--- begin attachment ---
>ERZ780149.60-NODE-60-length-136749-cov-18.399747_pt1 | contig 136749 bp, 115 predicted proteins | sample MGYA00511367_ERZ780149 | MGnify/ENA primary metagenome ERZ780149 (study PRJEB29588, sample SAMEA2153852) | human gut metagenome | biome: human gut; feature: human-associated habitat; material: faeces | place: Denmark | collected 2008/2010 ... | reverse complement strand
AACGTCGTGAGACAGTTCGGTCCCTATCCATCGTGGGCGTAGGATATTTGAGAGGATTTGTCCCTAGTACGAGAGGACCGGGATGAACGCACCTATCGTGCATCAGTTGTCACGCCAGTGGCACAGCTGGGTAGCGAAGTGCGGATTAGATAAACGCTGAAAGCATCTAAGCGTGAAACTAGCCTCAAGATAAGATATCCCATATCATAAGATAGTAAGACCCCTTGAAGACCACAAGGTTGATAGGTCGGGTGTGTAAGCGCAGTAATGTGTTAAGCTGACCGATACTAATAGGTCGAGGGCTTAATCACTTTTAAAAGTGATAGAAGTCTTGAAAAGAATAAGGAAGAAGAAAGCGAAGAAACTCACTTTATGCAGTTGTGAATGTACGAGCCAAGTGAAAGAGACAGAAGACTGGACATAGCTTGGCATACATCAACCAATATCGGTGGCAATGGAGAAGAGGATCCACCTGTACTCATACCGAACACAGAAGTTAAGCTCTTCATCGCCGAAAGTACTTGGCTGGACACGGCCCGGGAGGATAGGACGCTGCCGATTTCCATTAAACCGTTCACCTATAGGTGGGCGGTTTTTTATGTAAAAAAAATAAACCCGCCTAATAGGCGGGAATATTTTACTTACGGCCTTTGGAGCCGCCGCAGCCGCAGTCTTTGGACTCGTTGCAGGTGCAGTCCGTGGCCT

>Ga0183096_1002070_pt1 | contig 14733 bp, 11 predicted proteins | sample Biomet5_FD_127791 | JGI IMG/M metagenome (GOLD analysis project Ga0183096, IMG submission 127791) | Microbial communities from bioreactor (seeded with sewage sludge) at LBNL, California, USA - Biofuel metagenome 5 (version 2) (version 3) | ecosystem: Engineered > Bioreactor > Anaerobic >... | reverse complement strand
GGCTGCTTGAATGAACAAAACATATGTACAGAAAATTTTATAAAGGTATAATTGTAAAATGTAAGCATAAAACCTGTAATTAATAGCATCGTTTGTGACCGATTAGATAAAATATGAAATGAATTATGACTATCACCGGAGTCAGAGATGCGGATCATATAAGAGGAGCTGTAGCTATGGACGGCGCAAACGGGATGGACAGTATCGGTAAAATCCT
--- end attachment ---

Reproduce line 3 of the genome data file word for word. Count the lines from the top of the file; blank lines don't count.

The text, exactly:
>Ga0183096_1002070_pt1 | contig 14733 bp, 11 predicted proteins | sample Biomet5_FD_127791 | JGI IMG/M metagenome (GOLD analysis project Ga0183096, IMG submission 127791) | Microbial communities from bioreactor (seeded with sewage sludge) at LBNL, California, USA - Biofuel metagenome 5 (version 2) (version 3) | ecosystem: Engineered > Bioreactor > Anaerobic >... | reverse complement strand